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I need a simple lexical analyzer that reports for-loop errors in C/C++.

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4  
I need to have a pork chop – Shog9 Jun 9 '09 at 23:39
1  
I need more details to answer this question – John Weldon Jun 9 '09 at 23:39
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I need a beer. Hey, it's 1640, 20 more minutes. Woo HOo! – Adrien Jun 9 '09 at 23:40
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:) - to clarify: can you clarify your question? – John Weldon Jun 9 '09 at 23:40
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i am starting to construct a simple compiler /lexical analizer code using c/c++ that reports for-loop error – addis Jun 10 '09 at 0:21

The compiler will complain very loudly if you write an illegal for loop:

for (int i)

will get a big loud error on every compiler on the market.

However, a lot of for-loop "mistakes" are perfectly legal.

I'm assuming you're trying to flag legal for loops that don't mean what you want them to mean. The problem, of course, is that the compiler has no way of knowing what you mean. You can legitimately leave out any of the three parts in the loop, and it's common to leave out all three parts. Additionally, you can do more than one thing in each part as well:

for (int i = 0, MAX_ITERS = 20; ; ++i, --MAX_ITERS) {
    if (MAX_ITERS == 0 || i > MAX_ITERS)
        break;
    if (i % 2 == 0)
        continue;
    std::cout << i << ',' << MAX_ITERS << '\n';
}

And, of course, most loop errors are completely impossible for a compiler to find, such as writing i < 10 when you mean i <= 10.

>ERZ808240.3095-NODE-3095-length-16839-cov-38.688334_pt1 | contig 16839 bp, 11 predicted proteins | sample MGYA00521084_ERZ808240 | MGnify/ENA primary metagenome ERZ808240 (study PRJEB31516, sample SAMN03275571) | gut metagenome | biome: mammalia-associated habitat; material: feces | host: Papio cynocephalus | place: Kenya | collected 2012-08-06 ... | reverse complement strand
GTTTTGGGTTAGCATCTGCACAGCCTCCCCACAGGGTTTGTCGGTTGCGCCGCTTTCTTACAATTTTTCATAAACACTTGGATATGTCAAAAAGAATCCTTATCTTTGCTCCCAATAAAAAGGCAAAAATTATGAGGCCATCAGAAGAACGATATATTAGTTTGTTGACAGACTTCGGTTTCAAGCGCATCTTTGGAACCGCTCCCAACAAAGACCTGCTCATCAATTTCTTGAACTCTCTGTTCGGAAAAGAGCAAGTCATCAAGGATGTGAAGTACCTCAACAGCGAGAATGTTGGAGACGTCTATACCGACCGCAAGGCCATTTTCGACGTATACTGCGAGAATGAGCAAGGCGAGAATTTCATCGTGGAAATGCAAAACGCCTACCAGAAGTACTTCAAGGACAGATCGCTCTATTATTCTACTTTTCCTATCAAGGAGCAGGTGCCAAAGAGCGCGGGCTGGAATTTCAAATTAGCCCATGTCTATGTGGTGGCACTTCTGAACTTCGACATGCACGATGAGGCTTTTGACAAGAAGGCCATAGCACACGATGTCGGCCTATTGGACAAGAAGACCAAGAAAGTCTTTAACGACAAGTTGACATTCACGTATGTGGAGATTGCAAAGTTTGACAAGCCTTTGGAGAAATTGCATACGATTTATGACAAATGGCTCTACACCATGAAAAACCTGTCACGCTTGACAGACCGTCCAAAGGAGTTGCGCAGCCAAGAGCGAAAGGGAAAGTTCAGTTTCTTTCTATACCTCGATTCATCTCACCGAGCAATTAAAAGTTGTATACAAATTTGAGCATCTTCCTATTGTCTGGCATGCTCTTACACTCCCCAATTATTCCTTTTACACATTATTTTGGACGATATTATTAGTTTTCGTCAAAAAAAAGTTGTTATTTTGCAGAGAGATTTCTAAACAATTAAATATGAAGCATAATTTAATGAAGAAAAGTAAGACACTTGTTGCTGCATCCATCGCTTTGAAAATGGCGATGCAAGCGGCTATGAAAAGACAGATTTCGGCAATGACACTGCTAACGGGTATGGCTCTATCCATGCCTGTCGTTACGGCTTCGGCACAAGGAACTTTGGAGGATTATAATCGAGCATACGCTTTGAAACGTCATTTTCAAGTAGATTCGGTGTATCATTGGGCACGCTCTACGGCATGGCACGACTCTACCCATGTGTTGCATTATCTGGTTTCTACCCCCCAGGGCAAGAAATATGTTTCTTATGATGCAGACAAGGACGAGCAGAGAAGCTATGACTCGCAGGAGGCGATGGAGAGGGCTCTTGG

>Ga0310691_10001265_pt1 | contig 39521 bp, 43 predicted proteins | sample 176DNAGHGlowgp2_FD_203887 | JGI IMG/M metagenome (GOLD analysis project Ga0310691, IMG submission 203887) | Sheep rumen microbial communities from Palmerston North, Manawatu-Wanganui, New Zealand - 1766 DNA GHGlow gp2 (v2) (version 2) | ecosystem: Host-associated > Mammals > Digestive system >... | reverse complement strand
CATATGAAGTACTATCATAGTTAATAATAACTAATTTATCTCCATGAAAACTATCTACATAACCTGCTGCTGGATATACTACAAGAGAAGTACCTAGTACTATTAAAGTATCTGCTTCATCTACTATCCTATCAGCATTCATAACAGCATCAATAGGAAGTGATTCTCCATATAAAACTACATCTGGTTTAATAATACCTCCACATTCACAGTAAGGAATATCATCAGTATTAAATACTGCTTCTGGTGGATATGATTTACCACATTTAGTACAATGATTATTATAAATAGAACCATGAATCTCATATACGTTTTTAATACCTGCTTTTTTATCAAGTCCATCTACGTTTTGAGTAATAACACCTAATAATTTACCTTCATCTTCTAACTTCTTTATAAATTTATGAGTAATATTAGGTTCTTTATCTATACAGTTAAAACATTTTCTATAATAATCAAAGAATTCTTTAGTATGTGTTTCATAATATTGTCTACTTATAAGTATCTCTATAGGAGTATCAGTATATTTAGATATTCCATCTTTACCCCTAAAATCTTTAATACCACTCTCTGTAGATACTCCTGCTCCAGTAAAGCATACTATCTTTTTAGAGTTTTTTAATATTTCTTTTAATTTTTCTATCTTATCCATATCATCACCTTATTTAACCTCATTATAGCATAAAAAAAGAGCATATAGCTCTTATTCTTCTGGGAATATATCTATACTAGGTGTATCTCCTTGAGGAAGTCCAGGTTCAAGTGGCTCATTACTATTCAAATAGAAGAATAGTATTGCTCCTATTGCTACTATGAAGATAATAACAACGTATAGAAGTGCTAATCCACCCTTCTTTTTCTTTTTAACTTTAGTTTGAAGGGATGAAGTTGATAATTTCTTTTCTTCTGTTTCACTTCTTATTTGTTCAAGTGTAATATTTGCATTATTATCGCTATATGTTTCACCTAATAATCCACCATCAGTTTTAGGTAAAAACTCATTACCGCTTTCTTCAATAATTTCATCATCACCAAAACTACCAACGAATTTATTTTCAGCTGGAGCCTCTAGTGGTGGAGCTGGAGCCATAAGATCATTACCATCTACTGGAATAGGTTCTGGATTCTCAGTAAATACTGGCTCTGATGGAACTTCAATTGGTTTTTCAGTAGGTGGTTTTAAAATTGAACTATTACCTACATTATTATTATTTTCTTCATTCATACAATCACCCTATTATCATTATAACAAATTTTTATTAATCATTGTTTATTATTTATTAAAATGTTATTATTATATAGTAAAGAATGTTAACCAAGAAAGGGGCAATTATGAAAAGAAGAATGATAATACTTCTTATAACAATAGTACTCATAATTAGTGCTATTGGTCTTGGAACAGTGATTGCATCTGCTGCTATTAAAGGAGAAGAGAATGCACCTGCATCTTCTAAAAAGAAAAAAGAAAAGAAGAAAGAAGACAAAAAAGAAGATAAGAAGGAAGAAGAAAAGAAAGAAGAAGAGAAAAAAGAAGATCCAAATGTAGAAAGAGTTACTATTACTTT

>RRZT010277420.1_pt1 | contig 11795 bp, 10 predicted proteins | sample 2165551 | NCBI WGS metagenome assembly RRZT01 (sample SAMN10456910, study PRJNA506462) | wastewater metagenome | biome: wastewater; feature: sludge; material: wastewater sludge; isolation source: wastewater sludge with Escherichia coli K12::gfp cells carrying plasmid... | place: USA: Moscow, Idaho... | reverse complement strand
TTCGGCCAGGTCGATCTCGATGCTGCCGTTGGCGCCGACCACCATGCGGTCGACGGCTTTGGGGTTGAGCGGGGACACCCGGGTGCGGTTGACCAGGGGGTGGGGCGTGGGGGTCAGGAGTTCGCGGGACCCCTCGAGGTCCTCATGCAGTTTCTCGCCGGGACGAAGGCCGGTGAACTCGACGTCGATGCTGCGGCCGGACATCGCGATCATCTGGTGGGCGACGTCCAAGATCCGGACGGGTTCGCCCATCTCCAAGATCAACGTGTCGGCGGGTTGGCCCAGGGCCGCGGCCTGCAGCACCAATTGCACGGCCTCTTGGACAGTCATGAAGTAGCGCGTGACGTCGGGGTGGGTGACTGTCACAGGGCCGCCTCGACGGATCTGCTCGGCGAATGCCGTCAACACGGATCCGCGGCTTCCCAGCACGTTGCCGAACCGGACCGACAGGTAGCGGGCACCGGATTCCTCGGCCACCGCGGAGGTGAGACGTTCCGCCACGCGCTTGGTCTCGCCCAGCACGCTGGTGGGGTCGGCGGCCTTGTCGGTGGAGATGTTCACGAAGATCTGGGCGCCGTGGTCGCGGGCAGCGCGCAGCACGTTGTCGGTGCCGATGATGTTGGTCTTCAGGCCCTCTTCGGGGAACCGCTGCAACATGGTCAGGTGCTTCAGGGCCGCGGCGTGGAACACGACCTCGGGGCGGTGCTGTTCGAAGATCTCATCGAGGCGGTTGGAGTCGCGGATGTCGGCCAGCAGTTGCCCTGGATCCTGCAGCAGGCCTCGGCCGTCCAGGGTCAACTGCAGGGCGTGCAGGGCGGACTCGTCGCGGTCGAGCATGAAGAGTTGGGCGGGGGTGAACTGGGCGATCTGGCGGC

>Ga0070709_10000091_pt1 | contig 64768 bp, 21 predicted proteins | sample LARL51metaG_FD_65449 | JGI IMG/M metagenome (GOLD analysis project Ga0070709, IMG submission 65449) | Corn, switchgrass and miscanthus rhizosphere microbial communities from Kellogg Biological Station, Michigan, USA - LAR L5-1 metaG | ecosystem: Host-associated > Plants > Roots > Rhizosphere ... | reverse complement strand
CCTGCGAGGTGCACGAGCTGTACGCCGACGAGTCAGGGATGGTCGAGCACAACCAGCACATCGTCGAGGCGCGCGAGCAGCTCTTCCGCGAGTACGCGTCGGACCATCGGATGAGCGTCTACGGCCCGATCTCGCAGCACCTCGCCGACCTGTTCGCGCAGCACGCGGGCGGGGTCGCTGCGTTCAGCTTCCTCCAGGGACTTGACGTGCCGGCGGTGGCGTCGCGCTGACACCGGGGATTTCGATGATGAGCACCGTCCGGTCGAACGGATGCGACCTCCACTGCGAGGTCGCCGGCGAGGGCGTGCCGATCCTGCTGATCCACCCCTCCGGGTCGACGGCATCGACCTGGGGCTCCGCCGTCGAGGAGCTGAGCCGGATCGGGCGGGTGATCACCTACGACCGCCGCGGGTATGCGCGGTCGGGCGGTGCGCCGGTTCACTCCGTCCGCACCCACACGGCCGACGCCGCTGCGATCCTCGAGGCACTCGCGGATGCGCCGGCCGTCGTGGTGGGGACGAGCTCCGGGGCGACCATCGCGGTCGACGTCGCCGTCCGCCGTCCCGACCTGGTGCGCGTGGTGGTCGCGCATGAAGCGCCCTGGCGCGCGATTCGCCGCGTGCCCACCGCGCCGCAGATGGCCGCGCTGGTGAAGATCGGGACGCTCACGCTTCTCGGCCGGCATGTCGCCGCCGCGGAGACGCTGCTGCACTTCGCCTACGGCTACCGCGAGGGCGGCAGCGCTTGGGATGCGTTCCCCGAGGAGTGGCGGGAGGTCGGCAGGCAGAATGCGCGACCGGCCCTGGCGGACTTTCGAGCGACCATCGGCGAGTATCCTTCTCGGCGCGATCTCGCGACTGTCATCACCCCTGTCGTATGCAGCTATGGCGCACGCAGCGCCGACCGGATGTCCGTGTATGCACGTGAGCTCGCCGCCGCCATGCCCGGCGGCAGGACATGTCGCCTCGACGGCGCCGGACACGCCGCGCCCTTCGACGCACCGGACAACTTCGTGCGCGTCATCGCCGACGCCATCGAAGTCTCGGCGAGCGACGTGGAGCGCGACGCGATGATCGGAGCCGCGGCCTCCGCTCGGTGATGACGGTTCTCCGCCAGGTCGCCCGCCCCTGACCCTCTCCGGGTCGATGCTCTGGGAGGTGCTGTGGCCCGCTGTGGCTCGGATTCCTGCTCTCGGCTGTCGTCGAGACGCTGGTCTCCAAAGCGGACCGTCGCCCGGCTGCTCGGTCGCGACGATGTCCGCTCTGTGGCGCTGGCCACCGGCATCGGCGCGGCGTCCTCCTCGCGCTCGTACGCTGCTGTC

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I suspect that what you want is not a lexical analyser which just looks at individual tokens and is part of a compiler, but rather a static analyzer which looks at code and can suggest potential bugs. Check out these questions:

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flex/lex and bison/yacc are two good tools to develop such things. Reporting for-loop errors would seem to be a very specific thing you need, so you may have to write your own lexer and parser to have it do what you want.

Bison's manual is pretty comprehensive.

With that said, why not just use your compiler's error messages to find out if you've written the for-loop wrong?

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For purely lexical analysis, you could use regular expressions, or any of dozens scanner generators (flex/lex, ANTLR). For syntactic analysis on the other hand, you'd probably need a parser generator that could read a context-free grammar. However, from what I understand, most C++ parsers are hand written. I'm not sure if even an LALR parser would do the trick; you might need to bring out the big guns and use something like Bison's GLR support. Also, for a ton more information on lexical/syntactic analysis, I'd recommend 'The Dragon Book'. Good luck!

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